The number of religiously unaffiliated Americans has continued to grow, yet many of them are drawn to churches and retreat centers in search of spiritual direction.
Ministers and religious educators say so-called “nones” and other non-Christian seekers are hungry for the meaning, purpose and structure they aren’t finding on the secular market.
“We are seeing people ‘on the margins of faith and religion’ engage in Jesus-centered community for connection, guidance, help and healing,” said Susan Rogers, pastor of The Well at Springfield in Jacksonville, Florida.
The congregation was established in 2011 in partnership with the Cooperative Baptist Fellowship of Florida.
“We see folks participating in The Well who do not identify as ‘believers,’ but are hungry to reflect more deeply about God and how they can live from a deeper place,” Rogers said via e-mail.
But it isn’t just the seekers who benefit from their presence in church, she added.
“They bring fresh questions, perspectives and wisdom to the community and we learn a lot from each other.”
Scott Powell, 25, is one of them. He’s been involved at Rogers’ church since the spring of 2019.
Raised in a secular home but also in Christian schools, the Jacksonville resident said he was drawn to The Well because it offers him a place to ask questions and explore spiritual practices he is curious about.
“I’m trying to figure out what I identify as,” he said.
Powell spoke with Baptist News Global about that journey and what it’s like as a non-Christian involved in a church. His comments are presented here, edited for clarity.
How would you describe yourself religiously or spiritually?
I don’t really identify as Christian, but I do practice Christianity, or some aspects of it. And I participate in a Christian community. I’m curious about the rituals.
You weren’t raised in a church?
On Sunday’s at The Well, almost everybody grew up in church. That wasn’t the case for me. My parents were anti-organized religion and although I went to Christian schools, I don’t have the deep-rooted Christian theology and belief systems.
So what brought you to The Well?
Part of it was a feeling of being left out of something, but not really knowing what. A lot of Christians I grew up around did seem to have a sense of comfort. As someone who has anxieties and existential fears, that’s something that drew me to community.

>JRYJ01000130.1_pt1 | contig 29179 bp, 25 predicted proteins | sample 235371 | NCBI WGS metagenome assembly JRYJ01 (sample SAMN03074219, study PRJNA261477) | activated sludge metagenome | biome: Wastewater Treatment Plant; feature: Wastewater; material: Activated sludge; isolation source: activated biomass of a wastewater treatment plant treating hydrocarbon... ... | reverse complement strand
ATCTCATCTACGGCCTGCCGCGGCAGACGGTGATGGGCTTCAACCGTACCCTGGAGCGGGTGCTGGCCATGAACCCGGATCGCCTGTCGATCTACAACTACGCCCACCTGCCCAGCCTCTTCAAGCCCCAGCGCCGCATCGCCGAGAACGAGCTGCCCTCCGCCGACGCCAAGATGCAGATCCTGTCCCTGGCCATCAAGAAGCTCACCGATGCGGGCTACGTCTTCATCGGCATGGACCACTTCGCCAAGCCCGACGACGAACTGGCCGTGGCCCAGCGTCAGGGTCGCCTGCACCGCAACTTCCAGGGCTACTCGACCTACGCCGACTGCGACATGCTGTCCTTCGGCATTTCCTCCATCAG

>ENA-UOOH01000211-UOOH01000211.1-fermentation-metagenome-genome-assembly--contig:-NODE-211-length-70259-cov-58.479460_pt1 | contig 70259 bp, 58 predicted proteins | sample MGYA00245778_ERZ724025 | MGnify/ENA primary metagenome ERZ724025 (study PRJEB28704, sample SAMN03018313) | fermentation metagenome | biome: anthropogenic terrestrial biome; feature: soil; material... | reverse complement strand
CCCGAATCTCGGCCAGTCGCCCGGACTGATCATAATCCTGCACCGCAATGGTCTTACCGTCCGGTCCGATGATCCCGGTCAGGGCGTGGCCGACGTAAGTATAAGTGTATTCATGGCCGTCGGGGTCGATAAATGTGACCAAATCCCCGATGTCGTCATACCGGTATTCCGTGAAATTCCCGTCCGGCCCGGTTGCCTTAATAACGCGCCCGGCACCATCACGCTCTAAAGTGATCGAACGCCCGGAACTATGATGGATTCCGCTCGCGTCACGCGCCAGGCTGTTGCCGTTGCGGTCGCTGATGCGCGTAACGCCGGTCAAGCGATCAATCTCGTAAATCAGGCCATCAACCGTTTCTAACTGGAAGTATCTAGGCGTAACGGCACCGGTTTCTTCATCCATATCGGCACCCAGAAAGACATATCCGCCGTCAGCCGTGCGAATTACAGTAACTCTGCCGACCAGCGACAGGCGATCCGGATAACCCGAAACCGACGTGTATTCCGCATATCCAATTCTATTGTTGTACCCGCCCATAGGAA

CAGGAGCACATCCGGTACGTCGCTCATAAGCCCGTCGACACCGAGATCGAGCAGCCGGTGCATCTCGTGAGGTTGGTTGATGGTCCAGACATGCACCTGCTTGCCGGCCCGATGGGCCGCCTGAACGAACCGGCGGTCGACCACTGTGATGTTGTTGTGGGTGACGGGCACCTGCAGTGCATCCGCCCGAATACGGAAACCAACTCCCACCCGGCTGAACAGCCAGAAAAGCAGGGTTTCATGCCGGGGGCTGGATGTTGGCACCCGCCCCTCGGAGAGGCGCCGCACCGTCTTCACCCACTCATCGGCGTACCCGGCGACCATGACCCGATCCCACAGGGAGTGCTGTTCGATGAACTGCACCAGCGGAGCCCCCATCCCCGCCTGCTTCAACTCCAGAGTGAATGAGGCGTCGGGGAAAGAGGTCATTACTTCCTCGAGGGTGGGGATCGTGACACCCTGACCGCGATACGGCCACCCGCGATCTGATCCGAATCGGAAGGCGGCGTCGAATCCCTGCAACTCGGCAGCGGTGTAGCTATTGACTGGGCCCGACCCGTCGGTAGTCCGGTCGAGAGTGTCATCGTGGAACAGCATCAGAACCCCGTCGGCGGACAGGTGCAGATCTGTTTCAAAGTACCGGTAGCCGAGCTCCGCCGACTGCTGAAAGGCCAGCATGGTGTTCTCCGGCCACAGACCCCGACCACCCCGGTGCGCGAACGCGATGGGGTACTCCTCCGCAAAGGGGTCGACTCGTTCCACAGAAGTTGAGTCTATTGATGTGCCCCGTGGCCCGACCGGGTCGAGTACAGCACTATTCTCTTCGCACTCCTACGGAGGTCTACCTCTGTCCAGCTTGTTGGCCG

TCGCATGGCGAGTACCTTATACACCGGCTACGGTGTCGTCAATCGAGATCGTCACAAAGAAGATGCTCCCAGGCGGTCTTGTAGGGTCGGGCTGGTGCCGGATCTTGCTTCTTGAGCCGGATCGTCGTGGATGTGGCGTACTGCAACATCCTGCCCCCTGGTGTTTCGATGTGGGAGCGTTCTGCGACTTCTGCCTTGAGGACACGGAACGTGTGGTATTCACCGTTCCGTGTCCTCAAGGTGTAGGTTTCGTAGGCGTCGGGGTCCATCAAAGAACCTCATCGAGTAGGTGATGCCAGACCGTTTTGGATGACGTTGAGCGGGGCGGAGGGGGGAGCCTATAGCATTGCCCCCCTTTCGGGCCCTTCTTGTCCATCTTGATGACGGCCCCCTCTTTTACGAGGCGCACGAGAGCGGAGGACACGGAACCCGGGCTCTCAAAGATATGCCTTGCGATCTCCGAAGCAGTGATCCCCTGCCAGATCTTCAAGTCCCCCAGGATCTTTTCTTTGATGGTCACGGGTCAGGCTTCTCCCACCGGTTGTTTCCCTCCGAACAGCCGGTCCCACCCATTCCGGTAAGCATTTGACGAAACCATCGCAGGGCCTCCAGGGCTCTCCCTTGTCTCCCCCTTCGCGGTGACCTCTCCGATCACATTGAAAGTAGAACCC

I struggled a lot with the idea of an angry creator whose focus is anger not love. I think I have in many ways been attracted to spiritual community to try to work through that.
Also, I grew up loosely around Christian traditions and seeing that Jesus has some things to teach. I’m looking for people engaged in following Jesus.
Who or what is Jesus to you?
I perceive him to be a radical who challenged the empires of his day. I strive to challenge powers on matters of injustice and inequality. I perceive Jesus to be a teacher in regard to social justice, economic justice and putting an end to individual and group bias.
And I am curious about Jesus as the embodiment of the connection of man and divine. I do believe there is divinity in every living being. I am curious how to be more in tune with that. I think Jesus would encourage us to take a little less time talking about him to focus on the divine within us. Along those lines I think he can be a spiritual guide.
What practices have you adopted?
I suppose I don’t know specifically how to answer that. Since I’m involved in community, I suppose I can say I practice community with a Christian group.
What keeps you going back?
I am surrounded by people whose views of God and creator are based more in love and universal salvation. That’s my personal journey – moving on from an angry, hard creator.
And a lot of churches say “come as you are” but I really believe that The Well embodies that. We are human, not perfect. It doesn’t matter if I have doubts that Jesus died for forgiveness of sins, which I do, or believe in God, which I do. But there are atheists who practice spiritual community at The Well. There is a sense of comfort that I don’t have to change who I am, don’t have to fake having certain beliefs to be in community. And the diversity of my beliefs is even welcomed.
What activities have you found to be especially helpful so far?
There is a monthly group where we explore different spiritual practices like contemplative prayer and meditation. And I am on the vision team, which loosely looks at the future vision and course of The Well. We invite questions about what community looks like, what does practicing a spiritual life together look like, and how show up for neighbors.
Do religious controversies give you second thoughts about attending church?
A lot of my friends in my social network are not religious and have very negative perceptions of Christianity, particularly about conservative Christianity. What I struggle with as I practice Christianity is communicating that I do not practice that kind of Christianity. Every time they think of Christianity they think about the persecution of gays. I want to shout “no no, no, I am thinking about something totally the opposite.” It makes me afraid to talk about God, Jesus, Christianity from fear my liberal friends are going to think I am weird. It all makes me self-conscious and it makes me angry at times, too.